Tejano West Texas by Arnoldo De León
With Tejano West Texas, Arnoldo De León—known among scholars as the unofficial “dean” of Tejano history—points his readers toward the woefully understudied histories of Mexicans and Mexican Americans in Texas west of the one-hundredth meridian. These eleven chapters represent a host of essays that De León published over the course of his career as a historian at Angelo State University. As a collection, De León’s writings on these oft-overlooked people stand to prompt younger historians to investigate the histories of West Texas Tejanos, much as his earlier works inspired a torrent of studies on Mexicans and Mexican Americans in South Texas and other parts of the state.
De León begins with the early settlement of the region by Spanish and Mexican pobladores, eventually chronicling their interactions with Anglo American settlers in the late-nineteenth century and the resulting conflicts [End Page 261] and adaptations that Tejanos faced during that time period (similar to the better-known challenges that Tejanos and Mexican immigrants faced in the borderlands regions further to the south and southeast). In chapter three, De León provides raw data concerning education, literacy and labor in the region, providing valuable statistics for future researchers to utilize. The larger sweep of Tejano West Texas history along with statistical data continue in the middle chapters of the book: chapter four covers the larger dynamics of town life, migrant farm and ranch labor, and community issues; chapter five provides raw data on Tejano demographics in the Trans-Pecos region in the southern portions of West Texas; and turning north, chapter six covers the interesting phenomenon of Tejanos in the Texas Panhandle transitioning from living in largely rural settings to cities and towns as the twentieth century wore on. One of the most interesting chapters is “Blowout 1910 Style,” in which the author briefly chronicles a 1910 public-school boycott by ethnic Mexicans in San Angelo who sought to overturn racial segregation in schools—over half a century before the famous Chicano school walkouts in Los Angeles in 1968. Chapter eight brings West Texas Tejanos into the story of Depression-era labor unionism in Texas by briefly relating a strike among sheepshearers in 1934, while chapter nine transitions into an overview of West Texas Tejano’s patriotic contributions to World War II and the Korean War. Finally, De León shifts to biography in the book’s last two chapters, highlighting the lives of philanthropist Eva Camúñez Tucker and Chicano activist and politician María Cárdenas, respectively.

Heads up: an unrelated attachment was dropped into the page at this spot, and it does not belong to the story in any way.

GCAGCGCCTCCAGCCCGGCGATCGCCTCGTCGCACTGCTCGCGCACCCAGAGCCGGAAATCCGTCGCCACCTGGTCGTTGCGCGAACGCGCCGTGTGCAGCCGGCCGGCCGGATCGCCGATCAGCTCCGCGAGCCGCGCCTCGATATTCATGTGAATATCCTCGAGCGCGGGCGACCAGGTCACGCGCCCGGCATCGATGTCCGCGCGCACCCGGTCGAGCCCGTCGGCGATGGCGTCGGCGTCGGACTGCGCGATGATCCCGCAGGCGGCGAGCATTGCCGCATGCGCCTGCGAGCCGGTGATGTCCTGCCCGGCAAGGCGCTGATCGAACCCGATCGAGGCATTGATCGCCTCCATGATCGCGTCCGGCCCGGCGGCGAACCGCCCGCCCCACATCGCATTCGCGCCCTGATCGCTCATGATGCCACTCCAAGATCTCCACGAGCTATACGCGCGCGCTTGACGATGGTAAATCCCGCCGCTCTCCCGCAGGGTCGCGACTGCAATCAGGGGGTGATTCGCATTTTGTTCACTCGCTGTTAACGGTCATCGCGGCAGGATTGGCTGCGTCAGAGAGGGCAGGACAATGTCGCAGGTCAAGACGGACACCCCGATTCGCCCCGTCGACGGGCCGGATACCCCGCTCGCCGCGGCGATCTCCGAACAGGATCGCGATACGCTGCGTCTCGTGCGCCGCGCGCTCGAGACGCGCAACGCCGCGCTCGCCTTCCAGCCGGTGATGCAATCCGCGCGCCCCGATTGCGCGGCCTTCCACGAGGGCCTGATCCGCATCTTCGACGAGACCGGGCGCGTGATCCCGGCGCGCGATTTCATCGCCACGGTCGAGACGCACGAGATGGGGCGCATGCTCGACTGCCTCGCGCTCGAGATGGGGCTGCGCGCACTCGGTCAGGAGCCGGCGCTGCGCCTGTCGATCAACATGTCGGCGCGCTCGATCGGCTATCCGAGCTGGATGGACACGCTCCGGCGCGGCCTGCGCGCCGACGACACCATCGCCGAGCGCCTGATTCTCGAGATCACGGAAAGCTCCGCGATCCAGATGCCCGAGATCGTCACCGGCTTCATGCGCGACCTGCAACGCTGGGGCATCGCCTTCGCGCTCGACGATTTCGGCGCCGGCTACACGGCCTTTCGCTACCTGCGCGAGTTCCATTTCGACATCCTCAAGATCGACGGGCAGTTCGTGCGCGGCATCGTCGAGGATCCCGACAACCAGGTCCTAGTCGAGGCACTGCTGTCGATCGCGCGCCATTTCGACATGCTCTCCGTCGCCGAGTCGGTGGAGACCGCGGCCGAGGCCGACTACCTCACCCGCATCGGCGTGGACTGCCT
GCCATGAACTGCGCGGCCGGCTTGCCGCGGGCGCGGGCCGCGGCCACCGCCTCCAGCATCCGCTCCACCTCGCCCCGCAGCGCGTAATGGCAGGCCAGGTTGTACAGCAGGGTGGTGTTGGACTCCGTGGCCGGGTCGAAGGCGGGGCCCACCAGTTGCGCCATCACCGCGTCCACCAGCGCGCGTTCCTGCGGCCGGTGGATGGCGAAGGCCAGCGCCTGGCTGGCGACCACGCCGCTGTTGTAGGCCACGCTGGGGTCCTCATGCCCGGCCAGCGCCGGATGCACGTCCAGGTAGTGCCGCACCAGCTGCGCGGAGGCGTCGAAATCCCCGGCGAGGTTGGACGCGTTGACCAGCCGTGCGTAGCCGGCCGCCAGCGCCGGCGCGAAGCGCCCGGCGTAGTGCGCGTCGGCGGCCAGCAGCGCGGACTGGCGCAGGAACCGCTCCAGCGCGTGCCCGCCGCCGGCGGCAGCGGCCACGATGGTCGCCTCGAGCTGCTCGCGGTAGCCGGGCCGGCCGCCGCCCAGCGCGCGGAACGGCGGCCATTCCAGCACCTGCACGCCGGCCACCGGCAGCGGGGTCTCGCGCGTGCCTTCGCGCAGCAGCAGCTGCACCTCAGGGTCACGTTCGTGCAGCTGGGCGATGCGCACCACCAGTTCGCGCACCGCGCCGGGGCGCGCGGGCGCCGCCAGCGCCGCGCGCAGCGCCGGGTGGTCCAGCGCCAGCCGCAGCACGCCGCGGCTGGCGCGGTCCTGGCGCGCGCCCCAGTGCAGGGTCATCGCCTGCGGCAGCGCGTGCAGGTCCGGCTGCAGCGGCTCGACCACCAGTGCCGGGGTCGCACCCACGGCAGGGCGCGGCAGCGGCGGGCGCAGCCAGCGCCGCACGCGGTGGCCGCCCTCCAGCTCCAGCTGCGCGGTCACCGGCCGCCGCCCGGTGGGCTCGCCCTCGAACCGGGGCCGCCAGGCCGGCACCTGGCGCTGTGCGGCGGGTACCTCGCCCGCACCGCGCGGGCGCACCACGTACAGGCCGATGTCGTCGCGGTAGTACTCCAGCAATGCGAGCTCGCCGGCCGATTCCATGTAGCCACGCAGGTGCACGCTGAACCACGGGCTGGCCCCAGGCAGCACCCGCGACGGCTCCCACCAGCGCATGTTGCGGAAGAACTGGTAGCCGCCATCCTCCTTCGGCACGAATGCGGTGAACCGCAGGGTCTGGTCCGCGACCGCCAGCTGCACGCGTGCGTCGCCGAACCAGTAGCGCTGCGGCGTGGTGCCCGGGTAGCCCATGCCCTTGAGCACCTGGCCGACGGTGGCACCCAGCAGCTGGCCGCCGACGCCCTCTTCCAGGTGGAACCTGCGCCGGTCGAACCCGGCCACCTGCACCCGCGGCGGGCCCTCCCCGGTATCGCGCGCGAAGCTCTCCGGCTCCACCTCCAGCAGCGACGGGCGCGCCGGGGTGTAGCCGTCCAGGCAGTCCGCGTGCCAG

Tejano West Texas serves as a nice capstone to one of the lesser-known aspects of De León’s storied career as an historian. The book is more a conversation-starter than the final word on the subjects and phenomena contained therein; it undoubtedly serves its purpose as a clarion call for other historians to follow the author’s lead in further investigating the interesting histories of Tejanos living in the so-called “giant side of the state.” One hopes that future generations of historians will heed that call.